The Powers That Be

2015: Performance + Installation


Designed to be viewed and recorded on mobile phones, The Powers That Be stages the mediation of violence by calling into question the roles of witness and aggressor on the part of the spectator.

"In this powerful performance, Cassils collaborates with fight choreographer Mark Steger to stage a brutal two-person fight. Illuminated by car headlights in the depths of a parking garage, Cassils is the sole figure, sparring with an invisible force. The stereos of the surrounding cars broadcast a multi-channel score of static noise and radio samples designed by Kadet Kuhne. By amplifying the sociopolitical conflicts at each performance location with sound, The Powers That Be explores the radical unrepresentability of certain forms of trauma and violence.  Here the radio signal is a transmission of site-specific issues, both proximate and distant."


The Broad Museum
Los Angeles, 2016

In Los Angeles, Cassils and Kuhne simulated a local radio dial to illuminate oppressive and oppressed forces in contemporary US culture. Transmissions about #BlackLivesMatter, a woman’s right to choose, and violence against the LGBTQI community mixed with hacked sections of The Broad’s audio guides and random radio samples. This sonic backdrop informed and contextualized Cassils’ performance movement, highlighting the cyclical forces that govern and regulate the bodies of “others.”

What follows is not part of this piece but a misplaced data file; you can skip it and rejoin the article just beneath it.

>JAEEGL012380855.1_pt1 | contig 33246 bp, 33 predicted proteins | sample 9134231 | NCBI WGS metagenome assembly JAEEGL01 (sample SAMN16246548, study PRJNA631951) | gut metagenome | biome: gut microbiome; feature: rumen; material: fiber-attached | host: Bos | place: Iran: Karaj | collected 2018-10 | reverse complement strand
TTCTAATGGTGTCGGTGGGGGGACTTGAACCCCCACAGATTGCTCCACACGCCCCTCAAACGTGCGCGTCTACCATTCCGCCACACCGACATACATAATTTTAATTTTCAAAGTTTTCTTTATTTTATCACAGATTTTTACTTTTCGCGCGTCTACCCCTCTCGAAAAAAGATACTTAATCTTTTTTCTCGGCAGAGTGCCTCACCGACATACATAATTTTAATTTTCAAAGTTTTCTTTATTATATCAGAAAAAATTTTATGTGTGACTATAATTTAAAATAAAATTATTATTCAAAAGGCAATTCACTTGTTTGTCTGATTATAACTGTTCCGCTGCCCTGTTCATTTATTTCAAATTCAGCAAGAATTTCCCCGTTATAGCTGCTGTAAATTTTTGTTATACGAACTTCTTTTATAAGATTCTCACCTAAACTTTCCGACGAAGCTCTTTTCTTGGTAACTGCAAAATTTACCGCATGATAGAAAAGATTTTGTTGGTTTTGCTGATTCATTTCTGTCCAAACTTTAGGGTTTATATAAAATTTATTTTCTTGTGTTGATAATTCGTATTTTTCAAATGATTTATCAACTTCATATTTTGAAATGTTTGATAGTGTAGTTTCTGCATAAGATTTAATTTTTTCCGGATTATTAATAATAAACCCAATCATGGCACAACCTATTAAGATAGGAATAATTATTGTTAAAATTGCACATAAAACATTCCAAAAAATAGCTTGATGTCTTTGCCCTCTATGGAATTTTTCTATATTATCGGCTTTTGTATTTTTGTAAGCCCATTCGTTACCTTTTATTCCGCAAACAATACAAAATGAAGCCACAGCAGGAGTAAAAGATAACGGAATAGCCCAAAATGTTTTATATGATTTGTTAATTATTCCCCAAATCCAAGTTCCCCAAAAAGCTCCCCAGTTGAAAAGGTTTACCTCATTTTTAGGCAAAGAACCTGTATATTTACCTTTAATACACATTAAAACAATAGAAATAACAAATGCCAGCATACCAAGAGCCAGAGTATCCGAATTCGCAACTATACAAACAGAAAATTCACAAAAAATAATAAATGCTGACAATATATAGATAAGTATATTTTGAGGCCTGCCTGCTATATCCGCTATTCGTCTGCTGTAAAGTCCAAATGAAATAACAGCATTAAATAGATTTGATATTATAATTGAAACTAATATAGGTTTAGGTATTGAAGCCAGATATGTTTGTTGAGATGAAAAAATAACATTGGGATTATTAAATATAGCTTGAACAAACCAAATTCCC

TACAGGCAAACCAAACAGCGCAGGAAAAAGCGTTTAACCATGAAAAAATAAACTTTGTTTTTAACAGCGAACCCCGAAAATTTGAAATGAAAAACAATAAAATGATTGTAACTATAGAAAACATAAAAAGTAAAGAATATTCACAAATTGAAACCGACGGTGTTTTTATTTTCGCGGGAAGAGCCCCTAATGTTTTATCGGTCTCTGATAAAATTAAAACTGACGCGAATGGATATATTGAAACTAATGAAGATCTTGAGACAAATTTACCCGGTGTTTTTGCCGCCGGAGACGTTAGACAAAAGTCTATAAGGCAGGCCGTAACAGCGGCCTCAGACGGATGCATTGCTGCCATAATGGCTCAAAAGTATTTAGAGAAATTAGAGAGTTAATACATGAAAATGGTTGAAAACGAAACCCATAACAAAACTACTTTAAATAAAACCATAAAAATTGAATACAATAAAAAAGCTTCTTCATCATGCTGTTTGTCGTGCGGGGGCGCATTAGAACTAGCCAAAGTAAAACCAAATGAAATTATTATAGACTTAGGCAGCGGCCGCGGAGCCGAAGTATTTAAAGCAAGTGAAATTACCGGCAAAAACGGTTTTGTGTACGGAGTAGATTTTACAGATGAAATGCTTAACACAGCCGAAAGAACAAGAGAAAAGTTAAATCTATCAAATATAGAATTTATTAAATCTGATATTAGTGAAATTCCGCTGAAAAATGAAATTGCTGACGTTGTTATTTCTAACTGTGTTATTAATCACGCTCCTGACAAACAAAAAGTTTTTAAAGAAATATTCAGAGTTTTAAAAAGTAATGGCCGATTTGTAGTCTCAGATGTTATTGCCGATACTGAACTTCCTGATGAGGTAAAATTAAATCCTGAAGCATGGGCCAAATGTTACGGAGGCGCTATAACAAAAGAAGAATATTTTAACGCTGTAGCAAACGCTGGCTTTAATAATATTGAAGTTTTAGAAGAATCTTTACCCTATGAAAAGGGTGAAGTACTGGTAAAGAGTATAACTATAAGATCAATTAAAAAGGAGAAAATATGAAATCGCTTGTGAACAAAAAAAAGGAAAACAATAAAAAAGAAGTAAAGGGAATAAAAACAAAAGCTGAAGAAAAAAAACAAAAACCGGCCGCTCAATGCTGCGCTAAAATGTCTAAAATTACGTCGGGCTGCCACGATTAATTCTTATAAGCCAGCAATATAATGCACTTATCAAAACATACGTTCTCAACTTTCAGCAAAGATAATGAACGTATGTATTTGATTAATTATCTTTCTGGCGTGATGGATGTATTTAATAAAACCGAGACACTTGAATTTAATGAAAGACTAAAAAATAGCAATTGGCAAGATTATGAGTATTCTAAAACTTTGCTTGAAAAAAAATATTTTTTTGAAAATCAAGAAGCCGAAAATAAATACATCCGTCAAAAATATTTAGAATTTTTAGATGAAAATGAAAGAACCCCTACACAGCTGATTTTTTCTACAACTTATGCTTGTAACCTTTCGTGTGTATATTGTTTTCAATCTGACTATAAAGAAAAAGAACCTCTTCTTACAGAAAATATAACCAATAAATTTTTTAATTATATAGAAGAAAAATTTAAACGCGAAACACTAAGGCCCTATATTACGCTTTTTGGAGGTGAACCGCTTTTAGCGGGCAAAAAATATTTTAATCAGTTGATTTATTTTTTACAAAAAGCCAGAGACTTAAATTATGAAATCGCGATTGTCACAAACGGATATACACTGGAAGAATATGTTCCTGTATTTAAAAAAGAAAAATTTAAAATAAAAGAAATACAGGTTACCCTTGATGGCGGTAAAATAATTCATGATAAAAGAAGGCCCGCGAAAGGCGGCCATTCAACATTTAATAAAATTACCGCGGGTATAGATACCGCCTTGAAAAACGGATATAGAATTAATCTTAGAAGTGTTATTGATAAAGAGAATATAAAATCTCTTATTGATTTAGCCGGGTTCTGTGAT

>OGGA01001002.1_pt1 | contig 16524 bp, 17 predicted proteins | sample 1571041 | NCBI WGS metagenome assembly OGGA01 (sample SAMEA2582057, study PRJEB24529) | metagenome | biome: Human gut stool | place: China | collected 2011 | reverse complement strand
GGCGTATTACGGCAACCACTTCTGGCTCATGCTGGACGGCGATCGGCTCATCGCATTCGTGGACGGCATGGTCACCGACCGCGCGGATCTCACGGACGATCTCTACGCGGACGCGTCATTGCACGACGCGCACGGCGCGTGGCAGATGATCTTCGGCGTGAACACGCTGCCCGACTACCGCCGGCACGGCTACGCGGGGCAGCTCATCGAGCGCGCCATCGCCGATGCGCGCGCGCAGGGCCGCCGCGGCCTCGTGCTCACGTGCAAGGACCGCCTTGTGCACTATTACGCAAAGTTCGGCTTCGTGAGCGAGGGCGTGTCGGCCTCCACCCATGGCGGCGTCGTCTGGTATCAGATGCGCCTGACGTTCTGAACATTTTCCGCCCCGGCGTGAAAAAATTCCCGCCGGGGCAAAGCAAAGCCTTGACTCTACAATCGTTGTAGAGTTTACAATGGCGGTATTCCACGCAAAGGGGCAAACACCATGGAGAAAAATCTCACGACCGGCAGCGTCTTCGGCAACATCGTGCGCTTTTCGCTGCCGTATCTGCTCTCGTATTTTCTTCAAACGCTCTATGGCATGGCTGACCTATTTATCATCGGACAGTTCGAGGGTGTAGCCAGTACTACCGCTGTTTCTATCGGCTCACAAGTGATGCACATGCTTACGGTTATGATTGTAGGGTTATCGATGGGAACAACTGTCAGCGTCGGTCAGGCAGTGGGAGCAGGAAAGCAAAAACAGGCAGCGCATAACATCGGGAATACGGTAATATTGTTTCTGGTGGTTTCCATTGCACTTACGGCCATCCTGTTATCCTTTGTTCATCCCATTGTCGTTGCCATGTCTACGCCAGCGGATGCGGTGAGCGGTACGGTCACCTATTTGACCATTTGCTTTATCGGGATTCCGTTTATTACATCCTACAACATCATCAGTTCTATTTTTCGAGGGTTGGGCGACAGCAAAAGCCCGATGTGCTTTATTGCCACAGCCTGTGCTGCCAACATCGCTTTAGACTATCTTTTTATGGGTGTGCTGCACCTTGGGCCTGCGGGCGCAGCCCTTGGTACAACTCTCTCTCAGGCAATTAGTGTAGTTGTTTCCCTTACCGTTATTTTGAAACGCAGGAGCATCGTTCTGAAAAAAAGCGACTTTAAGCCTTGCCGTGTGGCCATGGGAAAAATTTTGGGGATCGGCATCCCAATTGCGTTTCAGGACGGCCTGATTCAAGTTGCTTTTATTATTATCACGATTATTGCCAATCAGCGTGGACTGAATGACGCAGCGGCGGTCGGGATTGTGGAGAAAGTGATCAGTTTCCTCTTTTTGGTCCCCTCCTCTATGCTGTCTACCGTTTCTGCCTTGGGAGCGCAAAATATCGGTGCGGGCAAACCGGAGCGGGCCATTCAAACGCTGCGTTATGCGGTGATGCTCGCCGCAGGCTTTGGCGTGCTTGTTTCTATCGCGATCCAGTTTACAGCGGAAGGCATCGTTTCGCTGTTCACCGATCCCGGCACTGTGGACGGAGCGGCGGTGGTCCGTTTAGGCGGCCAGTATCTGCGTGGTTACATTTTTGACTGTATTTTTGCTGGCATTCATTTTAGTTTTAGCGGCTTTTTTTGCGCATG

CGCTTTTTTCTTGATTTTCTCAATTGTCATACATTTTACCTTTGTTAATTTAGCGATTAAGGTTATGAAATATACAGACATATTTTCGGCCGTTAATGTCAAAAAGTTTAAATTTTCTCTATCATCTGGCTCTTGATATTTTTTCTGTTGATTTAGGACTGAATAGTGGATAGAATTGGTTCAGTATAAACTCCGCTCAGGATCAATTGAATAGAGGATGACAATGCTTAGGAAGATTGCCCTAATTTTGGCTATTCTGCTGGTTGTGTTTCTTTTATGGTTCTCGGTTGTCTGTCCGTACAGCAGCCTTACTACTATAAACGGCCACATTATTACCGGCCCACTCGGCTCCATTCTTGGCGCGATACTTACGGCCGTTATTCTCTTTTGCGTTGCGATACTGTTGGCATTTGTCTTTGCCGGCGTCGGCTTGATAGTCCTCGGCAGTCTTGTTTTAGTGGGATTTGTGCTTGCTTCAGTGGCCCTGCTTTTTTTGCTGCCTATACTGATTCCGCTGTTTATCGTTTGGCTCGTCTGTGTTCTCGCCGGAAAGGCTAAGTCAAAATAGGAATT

(210 Kilometers)
Kupio, Finland, 2015

As the recipient of the first ANTI International Prize for Live Art, Cassils was commissioned to create a site-specific performance for Kuopio, Finland, the host city for the ANTI Contemporary Art Festival. Kuopio is located 210 kilometers from the Russian border.  Cassils’ performance addressed the proximity of the festival to a country where queer and trans lives are acutely vulnerable and under siege, lacking any protection under civil law. The sound design in this context marked the particularity of site through samples of local news clips, music, and talk radio from both sides of the Finnish/Russian border, highlighting the dire situation for LGBTQI people in Russia.


The Powers That Be is exhibited as a six-channel video installation extending the theme of witness-as-participant in violence.

Installed in the round, the Powers That Be video installation reverses the terms of the original performance: the spectator is now at the center of the attack. Viewers are surrounded by mobile phone video footage shot by audience members during the live performance.The amount and intensity of information offered during Powers That Be is overwhelming, calling attention to the trend to document violence while failing to intervene.